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Activision Bans Over 14,000 Modern Warfare II Cheaters

Another success in Activision's war agianst CoD cheaters
by Tit Krajnik on July 29, 2023   

Activision's war against cheaters in Call of Duty continues with another ban wave, which hit the game on Friday, July 28, leading to a ban of over 14,000 Call of Duty: Modern Warfare II accounts. According to Blizzard, the ban wave targeted cheat developers at the source, which helped lead accounts linked to the cheats used in MWII and Warzone.


In the latest ban wave, Activision approached banning cheaters differently, targeting the cheats at its source rather than chasing individual players who used cheats and other prohibited software. According to COD Updates, Activision targeted users of popular cheating services, EngineOwning and InterWebz, 14,000 of whom got banned from Call of Duty Modern Warfare II and Warzone for good.

The latest ban wave comes ahead of the release of Season 5, which is set to launch on Wednesday, August 2. The new season will bring a lot of new content, including new weapons, maps, and operators for MWII and Warzone.

Most notable additions to the game with Season 5 include two core maps in Punta Mar and Strike and two gunfight maps in Canal and Lounge which will come with the launch. Moreover, Season 5 will introduce a new game mode, Havoc, as one of three game modes that will be added with Season 5, along with a variety of returning gunfight variants.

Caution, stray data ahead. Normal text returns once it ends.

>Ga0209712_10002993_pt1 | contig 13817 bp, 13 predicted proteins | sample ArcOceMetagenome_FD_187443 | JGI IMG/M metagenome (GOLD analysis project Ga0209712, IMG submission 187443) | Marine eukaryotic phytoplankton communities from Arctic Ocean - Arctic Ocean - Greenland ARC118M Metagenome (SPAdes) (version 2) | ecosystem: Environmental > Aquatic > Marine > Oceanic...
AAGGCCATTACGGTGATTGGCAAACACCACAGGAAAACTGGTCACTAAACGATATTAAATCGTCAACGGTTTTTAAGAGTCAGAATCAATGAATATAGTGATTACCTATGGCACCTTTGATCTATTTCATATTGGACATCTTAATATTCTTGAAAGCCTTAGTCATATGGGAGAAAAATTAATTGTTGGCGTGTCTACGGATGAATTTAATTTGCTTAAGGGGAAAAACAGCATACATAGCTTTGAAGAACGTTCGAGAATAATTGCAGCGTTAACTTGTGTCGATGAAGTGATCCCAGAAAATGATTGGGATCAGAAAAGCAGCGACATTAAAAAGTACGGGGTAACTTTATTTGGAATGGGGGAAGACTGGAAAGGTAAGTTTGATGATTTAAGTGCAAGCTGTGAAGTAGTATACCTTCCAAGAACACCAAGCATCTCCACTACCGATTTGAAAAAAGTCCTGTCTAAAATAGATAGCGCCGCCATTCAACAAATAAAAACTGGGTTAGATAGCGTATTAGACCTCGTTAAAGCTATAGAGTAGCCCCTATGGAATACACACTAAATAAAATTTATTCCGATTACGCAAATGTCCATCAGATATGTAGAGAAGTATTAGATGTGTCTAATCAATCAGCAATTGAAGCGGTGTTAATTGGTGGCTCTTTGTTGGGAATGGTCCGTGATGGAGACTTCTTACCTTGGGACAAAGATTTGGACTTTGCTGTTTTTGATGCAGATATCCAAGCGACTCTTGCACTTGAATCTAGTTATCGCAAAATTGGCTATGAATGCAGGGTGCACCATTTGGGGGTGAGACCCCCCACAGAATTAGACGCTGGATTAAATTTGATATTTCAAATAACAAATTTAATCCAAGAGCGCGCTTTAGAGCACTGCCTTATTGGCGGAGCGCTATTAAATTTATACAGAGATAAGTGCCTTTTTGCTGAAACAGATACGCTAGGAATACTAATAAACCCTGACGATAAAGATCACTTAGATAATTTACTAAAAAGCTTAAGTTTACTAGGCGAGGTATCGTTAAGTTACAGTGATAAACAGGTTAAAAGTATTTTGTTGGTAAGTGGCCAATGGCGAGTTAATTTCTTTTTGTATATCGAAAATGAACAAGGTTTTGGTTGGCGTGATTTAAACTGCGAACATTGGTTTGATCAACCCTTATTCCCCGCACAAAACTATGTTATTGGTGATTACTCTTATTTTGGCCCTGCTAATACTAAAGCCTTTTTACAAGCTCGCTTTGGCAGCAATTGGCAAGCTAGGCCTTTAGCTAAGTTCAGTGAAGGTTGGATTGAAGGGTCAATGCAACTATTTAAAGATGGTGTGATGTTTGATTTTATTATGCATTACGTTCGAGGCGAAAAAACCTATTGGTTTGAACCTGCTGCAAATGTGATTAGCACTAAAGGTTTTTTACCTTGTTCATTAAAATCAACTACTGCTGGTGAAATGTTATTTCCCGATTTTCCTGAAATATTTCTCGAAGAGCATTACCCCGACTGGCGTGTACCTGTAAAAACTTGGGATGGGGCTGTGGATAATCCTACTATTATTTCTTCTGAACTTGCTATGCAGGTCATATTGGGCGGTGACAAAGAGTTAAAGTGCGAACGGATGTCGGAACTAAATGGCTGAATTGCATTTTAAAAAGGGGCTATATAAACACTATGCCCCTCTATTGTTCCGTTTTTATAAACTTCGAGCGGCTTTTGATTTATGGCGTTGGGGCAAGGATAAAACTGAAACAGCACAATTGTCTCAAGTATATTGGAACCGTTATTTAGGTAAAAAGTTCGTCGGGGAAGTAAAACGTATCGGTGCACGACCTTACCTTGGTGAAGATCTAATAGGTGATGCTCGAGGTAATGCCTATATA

The pre-Season 5 ban wave comes four months after Activision boosted its RICOCHET anit-cheat software, which targeted XIM and Cronus users, and ultimately led to fewer players dodging CoD's anti-cheat detection.

Last month, RICOCHET included an additional feature (Hallucination) to battle the cheaters by tricking them into targeting fake mirages of players, and according to Activision, the feature has proven to be very effective.

On the other front, Activision is losing its battle against cheaters. As reported earlier this week, the original Call of Duty Modern Warfare 2 (2009) is facing a huge cheating plague that started shortly after the official servers returned online. It was discovered that some players used malicious software on official MW2 servers to inject malware into other players' devices, which led to the shut-off of the service that remains offline.

Since Activision has its hands full battling MWII and Warzone cheaters, it remains to be seen whether it'll dedicate resources to fix the old servers, which begs the question of when players will get to enjoy the old game on official servers again.


Check back with DailyGamer for more Call of Duty news and follow us on Twitter @realdailygamer and tell us what else you'd like to see us cover!


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